Britain should form a special unit to tackle food crime in the wake of the 2013 horsemeat scandal, according to a government-backed report by food security expert Chris Elliott.
Elliott, professor of food safety and director of the Global Institute for Food Security at Queen’s University Belfast, has said in the review that Britain should adopt a zero tolerance policy towards food fraud and improve food safety. The analysis suggested the government must establish a Food Crime Unit to enforce this.
Elliott said, “I believe the creation of the national food crime prevention framework will ensure measures are put in place to further help protect consumers from any food fraud incidents in the future.”
The suggestion is a reaction to national food scandal last year, which occurred when beef products were found to be contaminated by horsemeat.
The government responded to the review by saying it was willing to take action to ensure food crime had no future in the UK, including establish a Food Crime Unit within the Food Standards Agency (FSA).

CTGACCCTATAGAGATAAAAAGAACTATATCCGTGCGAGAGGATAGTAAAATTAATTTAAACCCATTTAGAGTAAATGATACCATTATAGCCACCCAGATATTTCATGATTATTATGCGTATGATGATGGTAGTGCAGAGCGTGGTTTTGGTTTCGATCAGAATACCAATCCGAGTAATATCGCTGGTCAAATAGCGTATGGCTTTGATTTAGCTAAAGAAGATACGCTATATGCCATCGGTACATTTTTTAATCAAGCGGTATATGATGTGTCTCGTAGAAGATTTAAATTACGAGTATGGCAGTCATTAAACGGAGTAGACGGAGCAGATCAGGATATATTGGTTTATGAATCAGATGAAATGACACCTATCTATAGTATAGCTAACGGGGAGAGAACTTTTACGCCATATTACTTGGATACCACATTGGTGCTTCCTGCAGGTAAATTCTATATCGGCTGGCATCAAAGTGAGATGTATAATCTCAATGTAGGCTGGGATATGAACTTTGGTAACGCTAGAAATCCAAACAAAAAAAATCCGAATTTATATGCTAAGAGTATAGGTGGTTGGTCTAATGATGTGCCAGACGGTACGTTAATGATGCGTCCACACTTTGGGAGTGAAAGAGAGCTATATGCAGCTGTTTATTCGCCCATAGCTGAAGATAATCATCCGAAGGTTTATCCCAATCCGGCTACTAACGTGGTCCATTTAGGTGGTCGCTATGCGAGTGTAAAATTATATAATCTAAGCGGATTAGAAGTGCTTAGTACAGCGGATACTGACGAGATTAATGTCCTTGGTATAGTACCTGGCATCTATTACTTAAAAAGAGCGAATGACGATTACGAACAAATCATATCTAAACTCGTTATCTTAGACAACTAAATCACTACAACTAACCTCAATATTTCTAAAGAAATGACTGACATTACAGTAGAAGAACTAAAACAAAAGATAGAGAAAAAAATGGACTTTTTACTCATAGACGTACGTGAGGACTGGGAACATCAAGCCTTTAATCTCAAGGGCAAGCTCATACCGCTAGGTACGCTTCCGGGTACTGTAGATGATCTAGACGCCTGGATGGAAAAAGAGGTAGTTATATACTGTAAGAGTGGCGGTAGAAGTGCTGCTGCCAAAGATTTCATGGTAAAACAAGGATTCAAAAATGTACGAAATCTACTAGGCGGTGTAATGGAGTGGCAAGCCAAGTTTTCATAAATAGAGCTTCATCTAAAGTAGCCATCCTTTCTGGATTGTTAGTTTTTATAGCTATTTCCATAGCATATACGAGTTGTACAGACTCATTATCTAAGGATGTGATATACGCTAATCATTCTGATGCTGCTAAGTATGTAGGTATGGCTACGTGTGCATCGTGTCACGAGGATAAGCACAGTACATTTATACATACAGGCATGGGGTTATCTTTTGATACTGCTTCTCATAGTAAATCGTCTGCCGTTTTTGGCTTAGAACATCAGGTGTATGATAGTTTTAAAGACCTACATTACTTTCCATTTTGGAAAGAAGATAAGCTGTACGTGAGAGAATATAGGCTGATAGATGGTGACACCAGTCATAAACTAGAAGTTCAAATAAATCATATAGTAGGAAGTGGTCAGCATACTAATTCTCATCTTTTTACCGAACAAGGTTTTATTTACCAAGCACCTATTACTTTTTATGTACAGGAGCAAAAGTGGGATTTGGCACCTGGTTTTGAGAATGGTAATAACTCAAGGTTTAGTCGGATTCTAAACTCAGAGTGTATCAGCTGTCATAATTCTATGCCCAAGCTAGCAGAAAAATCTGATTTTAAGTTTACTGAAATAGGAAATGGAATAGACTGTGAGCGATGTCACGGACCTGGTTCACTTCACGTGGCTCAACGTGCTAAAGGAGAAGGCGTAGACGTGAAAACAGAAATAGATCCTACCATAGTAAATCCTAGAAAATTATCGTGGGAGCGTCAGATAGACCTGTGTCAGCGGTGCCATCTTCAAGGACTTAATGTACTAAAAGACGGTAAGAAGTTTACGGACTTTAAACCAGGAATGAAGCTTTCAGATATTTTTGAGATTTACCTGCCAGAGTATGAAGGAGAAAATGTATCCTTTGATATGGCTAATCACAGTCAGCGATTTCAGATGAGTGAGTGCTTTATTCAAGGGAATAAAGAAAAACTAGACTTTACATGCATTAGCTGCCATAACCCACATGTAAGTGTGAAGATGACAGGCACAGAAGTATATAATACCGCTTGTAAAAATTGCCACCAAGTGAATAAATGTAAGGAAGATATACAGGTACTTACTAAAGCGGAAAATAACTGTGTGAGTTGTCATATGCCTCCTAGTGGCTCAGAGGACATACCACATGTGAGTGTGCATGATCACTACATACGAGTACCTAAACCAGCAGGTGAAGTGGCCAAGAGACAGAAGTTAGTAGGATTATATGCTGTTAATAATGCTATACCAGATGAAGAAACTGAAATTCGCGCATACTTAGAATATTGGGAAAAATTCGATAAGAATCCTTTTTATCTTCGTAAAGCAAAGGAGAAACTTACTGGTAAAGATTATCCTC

Environment secretary, Elizabeth Truss, said, “We’re taking action to make sure that families can have absolute confidence in the food that they buy. When a shopper picks something up from a supermarket shelf it should be exactly what it says on the label, and we’ll crack down on food fraudsters trying to con British consumers.
“As well as keeping up confidence here, we need to protect the great reputation of our food abroad. We’ve been opening up even more export markets, which will grow our economy, provide jobs, and support the government’s long-term economic plan.”